This section introduces you to a model for understanding the macromolecular properties of this chapter.
This theory is based upon ideal gas behavior with the following assumptions:
This equation for the rms velocity is also sometimes called "Maxwell's equation" although Maxwell developed many other equations that bear his name (e.g. Maxwell's equations of thermodynamics and Maxwell's equations of electrodynamics) so we should perhaps call it "Maxwell's velocity equation". The following figure shows the Maxwell-Boltzmann velocity distribution of oxygen molecules at different temperatures.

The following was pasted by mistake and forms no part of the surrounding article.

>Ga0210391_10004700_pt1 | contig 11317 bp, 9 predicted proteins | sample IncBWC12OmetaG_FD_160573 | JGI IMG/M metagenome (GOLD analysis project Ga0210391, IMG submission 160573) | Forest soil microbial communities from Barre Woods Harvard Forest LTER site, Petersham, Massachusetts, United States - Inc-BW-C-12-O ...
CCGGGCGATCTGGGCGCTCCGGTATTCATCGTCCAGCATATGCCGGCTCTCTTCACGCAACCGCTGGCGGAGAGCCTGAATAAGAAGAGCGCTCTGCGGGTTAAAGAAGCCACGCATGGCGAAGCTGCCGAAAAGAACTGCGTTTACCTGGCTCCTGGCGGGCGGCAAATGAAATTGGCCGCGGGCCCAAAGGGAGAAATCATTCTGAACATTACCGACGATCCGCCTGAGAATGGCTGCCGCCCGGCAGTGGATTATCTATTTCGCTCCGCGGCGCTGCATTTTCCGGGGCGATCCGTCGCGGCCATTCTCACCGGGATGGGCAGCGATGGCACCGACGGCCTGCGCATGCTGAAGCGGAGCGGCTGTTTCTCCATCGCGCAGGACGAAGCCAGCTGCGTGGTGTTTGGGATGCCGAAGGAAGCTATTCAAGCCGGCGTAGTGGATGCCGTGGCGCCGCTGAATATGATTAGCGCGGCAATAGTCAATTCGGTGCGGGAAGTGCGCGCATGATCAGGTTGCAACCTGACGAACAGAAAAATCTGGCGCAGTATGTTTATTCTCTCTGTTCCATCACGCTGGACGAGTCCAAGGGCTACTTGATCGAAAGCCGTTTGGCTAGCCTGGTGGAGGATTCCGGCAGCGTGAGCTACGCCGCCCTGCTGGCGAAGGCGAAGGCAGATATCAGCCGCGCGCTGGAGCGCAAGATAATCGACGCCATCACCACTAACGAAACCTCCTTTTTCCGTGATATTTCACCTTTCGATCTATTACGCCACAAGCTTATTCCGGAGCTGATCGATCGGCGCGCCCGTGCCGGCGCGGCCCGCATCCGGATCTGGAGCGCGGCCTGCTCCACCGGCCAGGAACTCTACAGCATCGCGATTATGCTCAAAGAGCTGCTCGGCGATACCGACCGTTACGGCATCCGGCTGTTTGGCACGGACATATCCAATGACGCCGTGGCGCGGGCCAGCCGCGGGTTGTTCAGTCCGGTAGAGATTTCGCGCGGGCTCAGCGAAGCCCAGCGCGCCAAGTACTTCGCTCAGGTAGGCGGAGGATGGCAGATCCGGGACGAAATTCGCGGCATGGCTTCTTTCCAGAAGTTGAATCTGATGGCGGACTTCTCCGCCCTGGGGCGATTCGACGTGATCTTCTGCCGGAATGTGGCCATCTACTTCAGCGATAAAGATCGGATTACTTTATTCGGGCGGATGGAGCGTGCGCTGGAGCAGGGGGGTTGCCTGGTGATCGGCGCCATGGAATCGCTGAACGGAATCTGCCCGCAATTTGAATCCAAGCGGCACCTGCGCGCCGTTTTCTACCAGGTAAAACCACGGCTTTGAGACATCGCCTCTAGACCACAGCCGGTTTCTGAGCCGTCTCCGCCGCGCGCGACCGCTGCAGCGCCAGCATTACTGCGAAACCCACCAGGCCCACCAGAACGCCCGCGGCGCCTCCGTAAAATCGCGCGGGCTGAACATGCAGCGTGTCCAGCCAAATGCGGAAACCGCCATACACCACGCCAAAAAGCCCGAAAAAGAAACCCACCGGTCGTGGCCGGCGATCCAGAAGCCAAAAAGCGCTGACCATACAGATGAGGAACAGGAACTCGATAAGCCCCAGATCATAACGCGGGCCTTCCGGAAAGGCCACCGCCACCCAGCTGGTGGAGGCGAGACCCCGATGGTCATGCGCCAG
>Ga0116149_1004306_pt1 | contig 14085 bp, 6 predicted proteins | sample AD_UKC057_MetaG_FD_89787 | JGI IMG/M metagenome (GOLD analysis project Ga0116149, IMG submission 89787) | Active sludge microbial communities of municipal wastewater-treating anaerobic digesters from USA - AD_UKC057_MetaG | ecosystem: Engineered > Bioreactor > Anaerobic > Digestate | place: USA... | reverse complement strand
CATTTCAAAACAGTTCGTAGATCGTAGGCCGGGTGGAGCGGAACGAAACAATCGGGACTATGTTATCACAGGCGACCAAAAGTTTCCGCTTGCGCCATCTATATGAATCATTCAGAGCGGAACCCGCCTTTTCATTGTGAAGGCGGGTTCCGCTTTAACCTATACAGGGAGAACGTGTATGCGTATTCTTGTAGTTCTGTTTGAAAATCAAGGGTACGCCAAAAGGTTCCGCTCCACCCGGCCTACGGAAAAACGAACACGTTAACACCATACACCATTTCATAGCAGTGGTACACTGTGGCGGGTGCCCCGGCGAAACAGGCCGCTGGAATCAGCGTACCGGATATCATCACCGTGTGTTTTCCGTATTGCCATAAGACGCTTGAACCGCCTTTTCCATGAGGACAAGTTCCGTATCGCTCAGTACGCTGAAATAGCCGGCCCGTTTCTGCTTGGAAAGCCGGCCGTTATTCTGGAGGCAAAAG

We can also determine the "most-probable velocity" using this model and that velocity will correlate with the maximum of the distribution (a little over 200 m/s at 25 oC and a little over 800 m/s at 1000 oC). The equation for this velocity is ump = (2RT/M).5. Also note that the curves in the figure above are not symmetrical about the maximum. That means that the average velocity will be another type of velocity and it will be where the areas under the curve on each side of that velocity are equal. The average velocity is given by uav = (8RT/pi*M).5. Figure 12.19 in your text shows the Maxwell-Boltzmann velocity distribution for different gases at the same temperature. It is important for you to convert some of these velocities into the more common units in America so that you gain an appreciation for the rate at which events occur on the molecular level.
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